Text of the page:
“The importance of regular physical activity cannot be overstated,” said Clyde Yancy, M.D., president of the American Heart Association.  “Our latest research demonstrates that 70 percent of American adults report being told by a healthcare professional to make a lifestyle change and 33 percent of those were told to exercise more. Simply put, we all need to get up and do more.”

The American Heart Association recommends that all adults avoid inactivity. Walking vigorously for as little as 30 minutes, preferably most days of the week, can promote weight loss, decrease the risk of coronary heart disease and lower blood pressure and cholesterol levels, the association said. Additional benefits occur as the amount and intensity of physical activity increases. Some adults also may gain up to two hours of life expectancy for each hour of regular, vigorous physical activity, such as very brisk walking.

The American Heart Association’s robust Web site — startwalkingnow.org — includes strategies to help people get started and stay on a physical activity regimen. They include:

  • Local walking paths. To find one near you, visit startwalkingnow.org.
  • Three customized walking programs (beginner, intermediate and advanced)
  • Online tracking tools to document calories consumed, steps taken and routes walked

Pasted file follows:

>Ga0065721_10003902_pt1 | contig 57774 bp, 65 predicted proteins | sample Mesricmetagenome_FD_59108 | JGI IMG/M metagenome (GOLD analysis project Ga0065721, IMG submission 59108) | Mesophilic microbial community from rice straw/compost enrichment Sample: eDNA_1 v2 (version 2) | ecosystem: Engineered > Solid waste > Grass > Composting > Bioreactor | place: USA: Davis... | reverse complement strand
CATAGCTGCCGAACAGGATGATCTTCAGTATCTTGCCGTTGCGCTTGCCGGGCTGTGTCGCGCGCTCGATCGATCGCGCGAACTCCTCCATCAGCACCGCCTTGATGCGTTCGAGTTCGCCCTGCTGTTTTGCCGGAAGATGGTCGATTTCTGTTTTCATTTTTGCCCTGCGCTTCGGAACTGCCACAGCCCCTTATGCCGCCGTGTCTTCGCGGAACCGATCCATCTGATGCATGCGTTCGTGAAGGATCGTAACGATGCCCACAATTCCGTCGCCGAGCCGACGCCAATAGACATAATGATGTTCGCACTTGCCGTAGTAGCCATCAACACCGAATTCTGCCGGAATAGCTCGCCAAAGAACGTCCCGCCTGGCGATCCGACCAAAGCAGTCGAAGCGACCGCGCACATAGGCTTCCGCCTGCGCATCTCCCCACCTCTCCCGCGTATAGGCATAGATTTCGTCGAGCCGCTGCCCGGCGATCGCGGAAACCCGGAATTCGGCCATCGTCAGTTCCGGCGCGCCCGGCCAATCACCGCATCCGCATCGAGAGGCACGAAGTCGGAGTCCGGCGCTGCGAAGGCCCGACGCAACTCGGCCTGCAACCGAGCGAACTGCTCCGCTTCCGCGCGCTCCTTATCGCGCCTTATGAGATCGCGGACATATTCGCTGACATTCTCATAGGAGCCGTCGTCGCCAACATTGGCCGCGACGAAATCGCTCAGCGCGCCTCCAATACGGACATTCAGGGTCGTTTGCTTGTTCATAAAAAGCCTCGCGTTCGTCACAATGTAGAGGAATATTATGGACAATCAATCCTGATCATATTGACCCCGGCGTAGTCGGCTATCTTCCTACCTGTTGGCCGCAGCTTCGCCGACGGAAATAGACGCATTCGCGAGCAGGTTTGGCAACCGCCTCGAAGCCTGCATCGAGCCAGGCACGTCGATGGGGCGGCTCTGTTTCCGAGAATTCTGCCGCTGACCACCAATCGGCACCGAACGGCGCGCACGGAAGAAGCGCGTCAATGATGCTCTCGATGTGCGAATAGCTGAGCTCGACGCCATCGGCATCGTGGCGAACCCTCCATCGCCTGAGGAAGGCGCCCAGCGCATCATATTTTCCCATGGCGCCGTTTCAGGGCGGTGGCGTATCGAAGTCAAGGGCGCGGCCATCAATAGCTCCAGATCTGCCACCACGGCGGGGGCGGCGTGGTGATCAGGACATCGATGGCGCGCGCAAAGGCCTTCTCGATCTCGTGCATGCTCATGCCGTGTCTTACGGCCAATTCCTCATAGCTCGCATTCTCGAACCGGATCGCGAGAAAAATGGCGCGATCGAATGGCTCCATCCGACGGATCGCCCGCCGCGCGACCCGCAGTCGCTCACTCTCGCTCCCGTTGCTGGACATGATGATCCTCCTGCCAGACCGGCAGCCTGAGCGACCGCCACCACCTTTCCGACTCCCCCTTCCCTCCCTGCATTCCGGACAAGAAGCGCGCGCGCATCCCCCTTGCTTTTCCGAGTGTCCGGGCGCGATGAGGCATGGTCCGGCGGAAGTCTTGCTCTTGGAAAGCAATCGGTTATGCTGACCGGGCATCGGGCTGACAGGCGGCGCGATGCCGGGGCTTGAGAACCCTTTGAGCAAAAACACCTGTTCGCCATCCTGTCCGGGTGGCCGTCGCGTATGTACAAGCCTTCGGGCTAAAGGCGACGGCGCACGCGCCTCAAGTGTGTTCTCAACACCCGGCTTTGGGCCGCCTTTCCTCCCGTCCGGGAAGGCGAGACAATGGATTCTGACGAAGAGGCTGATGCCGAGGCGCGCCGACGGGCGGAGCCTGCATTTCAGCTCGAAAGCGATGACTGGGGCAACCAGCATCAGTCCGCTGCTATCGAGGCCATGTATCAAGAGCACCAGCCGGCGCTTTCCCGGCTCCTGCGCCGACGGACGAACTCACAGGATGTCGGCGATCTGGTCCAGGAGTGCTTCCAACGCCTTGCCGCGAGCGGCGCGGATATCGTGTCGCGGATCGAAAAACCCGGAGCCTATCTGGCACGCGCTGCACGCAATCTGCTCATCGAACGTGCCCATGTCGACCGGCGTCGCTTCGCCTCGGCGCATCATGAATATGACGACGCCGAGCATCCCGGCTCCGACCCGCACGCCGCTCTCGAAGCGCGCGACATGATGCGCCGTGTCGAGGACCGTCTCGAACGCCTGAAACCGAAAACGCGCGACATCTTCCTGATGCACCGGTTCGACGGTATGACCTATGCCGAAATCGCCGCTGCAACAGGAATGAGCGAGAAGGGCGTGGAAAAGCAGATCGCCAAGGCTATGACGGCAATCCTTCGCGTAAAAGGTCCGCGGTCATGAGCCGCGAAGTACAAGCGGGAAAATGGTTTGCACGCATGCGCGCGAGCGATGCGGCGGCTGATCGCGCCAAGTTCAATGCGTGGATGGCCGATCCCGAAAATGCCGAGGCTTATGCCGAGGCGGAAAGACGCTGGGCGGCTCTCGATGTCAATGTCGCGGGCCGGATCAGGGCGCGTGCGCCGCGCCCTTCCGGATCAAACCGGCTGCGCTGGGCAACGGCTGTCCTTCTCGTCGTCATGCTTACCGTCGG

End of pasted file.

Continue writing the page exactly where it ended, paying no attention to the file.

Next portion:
• Sole mates social networking capabilities to find and support like-minded walkers
  • Downloadable seasonal walking guides with tips to maintain a routine regardless of weather
  • Walking videos, produced in collaboration with ExerciseTV, that make an at-home workout easier with tips and motivation
  • Social media daily walking guide with inspirational messages, heart-health tips of the day, video content from Exercise TV, community chat capability and a private journal

 About the American Heart Association

Founded in 1924, we’re the nation’s oldest and largest voluntary health organization dedicated to building healthier lives, free of cardiovascular disease and stroke. To help prevent, treat and defeat these diseases — America’s No. 1 and No. 3 killers — we fund cutting-edge research, conduct lifesaving public and professional educational programs, and advocate to protect public health. To learn more or join us in helping all Americans, call 1-800-AHA-USA1 or visit americanheart.org


50-year-old cholesterol medication makes a comeback?

12/07/2009

 A recent cholesterol trial called ARBITER 6-HALTS was discussed at the American Heart Association national meeting and published in the New England Journal of Medicine last month. Three hundred and sixty three men and women with known heart disease or vascular disease were enrolled in this study. All of the patients LDL (bad) cholesterol levels were < 100 mg/dl (goal LDL in this high risk group is < 70) so the LDL was good but could be better. Their HDL (good) cholesterol levels were acceptable but a little low (< 50 mg/dl). When HDL levels are low patients are not receiving adequate protection against heart disease and stroke. Half of the patients received treatment with ezetimibe (Zetia) in addition to a statin treatment to further lower LDL levels. The remaining patients received extended-release niacin in addition to a statin to improve HDL levels. So this study set out to see which treatment would be more beneficial – further lowering of LDL (bad) cholesterol or raising HDL (good) cholesterol in a high-risk group of patients.